No. Scientists who study the link between solar activity and climate say there is no evidence that solar irradiance has changed enough over the last century to explain the intensity and speed of warming trends seen on Earth during the last century (https://svs.gsfc.nasa.gov/cgi-bin/details.cgi?aid=30615).
Of the many trends that appear to cause fluctuations in the Sun’s energy, those that last decades to centuries are the most likely to have little impact on the Earth’s climate in the foreseeable future. Studies of the link between solar activity and climate show that variations in the solar irradiance have been too small to explain the Earth’s warming during the last century. Though complex feedbacks between different components of the climate system (clouds, ice, oceans, etc.) make detailed climate predictions difficult and highly uncertain, most scientists predict the release of greenhouse gases from the burning of fossil fuels will continue to block a larger and larger percentage of outgoing thermal radiation emanating from the Earth. According to the 2013 report of the Intergovernmental Panel on Climate Change (IPCC), the resulting imbalance between incoming solar radiation and outgoing thermal radiation will likely cause the Earth to heat up over the next century, possibly melting polar ice caps, causing sea levels to rise, creating violent global weather patterns, and increasing vegetation density (IPCC, 2013).
The impacts of solar UV radiation may be substantial. Since UV radiation modulate ozone in the stratosphere, the oscillation in UV levels may also affect the size of the ozone hole. Absorption of UV radiation by the ozone also heats up the stratosphere. Many scientists suspect that changes in stratospheric temperatures may alter weather patterns in the troposphere. Finally, an increase in the amount of UV radiation could impact human health, increasing the incidence of skin cancer, cataracts, and other Sun-exposure-related maladies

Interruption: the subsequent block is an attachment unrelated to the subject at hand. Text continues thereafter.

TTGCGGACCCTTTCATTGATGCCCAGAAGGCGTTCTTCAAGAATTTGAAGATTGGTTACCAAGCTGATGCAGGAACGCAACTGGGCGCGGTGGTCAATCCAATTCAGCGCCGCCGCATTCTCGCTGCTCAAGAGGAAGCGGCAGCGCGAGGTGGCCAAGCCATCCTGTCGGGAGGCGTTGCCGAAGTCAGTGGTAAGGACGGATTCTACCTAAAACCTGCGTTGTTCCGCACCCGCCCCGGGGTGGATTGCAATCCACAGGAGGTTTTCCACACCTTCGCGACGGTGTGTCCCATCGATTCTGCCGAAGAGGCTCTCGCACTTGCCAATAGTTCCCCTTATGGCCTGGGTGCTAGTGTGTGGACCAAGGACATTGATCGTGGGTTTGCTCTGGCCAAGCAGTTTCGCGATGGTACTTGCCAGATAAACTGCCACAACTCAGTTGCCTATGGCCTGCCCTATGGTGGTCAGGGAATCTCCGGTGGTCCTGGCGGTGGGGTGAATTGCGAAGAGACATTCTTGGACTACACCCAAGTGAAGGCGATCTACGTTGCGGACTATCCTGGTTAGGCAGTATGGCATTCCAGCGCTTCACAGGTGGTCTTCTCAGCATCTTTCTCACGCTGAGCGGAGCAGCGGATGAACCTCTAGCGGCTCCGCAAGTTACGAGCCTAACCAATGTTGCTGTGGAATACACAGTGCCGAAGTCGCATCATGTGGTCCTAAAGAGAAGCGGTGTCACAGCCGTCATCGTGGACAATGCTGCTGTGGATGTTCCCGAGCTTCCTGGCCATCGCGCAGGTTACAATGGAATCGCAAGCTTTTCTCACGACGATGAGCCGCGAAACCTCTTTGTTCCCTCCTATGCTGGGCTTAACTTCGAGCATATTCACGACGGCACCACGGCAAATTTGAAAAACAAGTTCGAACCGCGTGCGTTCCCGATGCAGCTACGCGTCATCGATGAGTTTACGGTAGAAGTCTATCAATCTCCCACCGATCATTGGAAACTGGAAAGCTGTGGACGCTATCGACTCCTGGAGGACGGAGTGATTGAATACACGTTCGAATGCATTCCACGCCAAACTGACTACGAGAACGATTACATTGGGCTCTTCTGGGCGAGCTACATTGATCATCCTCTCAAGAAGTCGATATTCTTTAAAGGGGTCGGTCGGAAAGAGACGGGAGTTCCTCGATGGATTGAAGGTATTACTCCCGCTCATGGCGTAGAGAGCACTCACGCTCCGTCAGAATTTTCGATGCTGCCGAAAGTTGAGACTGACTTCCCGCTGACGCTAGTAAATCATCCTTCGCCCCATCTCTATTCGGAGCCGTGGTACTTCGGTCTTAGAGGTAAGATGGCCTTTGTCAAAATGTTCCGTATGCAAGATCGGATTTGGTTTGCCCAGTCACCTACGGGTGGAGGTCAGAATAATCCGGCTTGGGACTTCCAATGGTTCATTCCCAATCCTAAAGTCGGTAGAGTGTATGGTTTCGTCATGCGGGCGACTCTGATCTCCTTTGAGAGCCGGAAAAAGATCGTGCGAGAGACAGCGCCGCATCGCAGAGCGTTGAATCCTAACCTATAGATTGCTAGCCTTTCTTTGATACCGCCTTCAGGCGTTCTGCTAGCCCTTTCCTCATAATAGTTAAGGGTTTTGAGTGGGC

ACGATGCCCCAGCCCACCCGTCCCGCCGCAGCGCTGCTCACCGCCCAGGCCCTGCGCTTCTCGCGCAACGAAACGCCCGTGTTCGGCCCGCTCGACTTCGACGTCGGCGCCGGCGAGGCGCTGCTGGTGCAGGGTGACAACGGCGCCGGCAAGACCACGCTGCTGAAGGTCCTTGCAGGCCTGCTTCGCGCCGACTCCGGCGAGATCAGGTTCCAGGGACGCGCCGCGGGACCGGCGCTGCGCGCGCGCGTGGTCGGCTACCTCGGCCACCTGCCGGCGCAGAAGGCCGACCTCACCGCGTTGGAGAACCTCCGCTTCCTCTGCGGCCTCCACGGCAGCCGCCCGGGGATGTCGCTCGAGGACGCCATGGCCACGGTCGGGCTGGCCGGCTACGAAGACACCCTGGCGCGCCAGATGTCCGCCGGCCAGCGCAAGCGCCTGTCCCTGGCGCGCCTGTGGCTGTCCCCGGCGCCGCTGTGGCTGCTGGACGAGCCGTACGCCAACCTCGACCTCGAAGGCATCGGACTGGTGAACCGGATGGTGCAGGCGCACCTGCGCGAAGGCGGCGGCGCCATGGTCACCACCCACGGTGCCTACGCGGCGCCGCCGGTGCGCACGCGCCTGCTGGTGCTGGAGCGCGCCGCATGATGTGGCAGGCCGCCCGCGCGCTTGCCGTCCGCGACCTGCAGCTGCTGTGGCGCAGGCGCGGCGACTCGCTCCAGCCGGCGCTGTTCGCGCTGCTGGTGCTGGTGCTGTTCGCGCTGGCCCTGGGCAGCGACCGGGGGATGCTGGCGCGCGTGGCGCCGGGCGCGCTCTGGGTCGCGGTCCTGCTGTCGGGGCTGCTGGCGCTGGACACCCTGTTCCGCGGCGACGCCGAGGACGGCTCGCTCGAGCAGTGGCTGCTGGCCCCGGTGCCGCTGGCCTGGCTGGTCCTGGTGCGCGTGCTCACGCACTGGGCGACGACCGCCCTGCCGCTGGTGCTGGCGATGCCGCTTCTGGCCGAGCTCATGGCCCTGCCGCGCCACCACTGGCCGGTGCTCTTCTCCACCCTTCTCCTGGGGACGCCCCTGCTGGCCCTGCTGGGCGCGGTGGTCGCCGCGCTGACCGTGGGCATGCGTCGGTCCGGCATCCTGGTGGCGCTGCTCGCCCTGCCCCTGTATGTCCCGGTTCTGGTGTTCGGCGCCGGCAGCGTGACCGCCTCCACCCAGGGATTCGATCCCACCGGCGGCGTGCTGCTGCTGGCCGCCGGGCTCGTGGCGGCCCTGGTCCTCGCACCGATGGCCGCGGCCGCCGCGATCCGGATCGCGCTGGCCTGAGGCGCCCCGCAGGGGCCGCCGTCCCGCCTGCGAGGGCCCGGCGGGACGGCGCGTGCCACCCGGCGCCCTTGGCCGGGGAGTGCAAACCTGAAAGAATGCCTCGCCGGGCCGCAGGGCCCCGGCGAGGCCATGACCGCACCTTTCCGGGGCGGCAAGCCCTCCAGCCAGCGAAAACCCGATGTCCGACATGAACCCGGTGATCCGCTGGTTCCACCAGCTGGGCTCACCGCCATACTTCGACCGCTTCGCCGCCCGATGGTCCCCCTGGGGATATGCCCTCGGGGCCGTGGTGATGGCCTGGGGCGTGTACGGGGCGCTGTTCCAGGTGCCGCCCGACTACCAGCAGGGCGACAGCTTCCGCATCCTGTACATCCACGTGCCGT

Will the next cycle be lower than cycle 24 as predicted? Already cycle 24 is the weakest cycle in the past 90 years. Recent Solar Radiation and Climate Experiment, or SORCE, observation measured an unusually extended minimum at the end of solar cycle 23, and low solar maximum during solar cycle 24, which is the least active cycle in 90 years. There was a period from mid-2008 to mid-2009 when the Sun was without sunspots for many days. It was probably the quietest period we’ve seen since the first total solar irradiance measurements. But we didn’t go into a prolonged minimum because the Sun still had a few active regions—not sunspots, but small bright faculae regions—and we could see the irradiance continue to fluctuate throughout this quiet period. We are expecting a solar minimum within a few years after the launch of TSIS-1, in December 2017. No one knows what the next solar cycle is going to bring. However, we need to continue to monitor the Sun’s measure energy input to Earth.
Astronomers observed that no sunspots appeared on the Sun’s surface during the Maunder Minimum, time period from 1650 to 1715 AD. This lack of solar activity, which some scientists attribute to a low point in a multiple-century-long cycle, may have been partly responsible for the Little Ice Age in Europe. During this period, winters in Europe were much longer and colder than they are today. Scientists believe that since this minimum in solar energy output, there has been a slow increase in the overall sunspots and solar energy throughout regular 11-year cycle.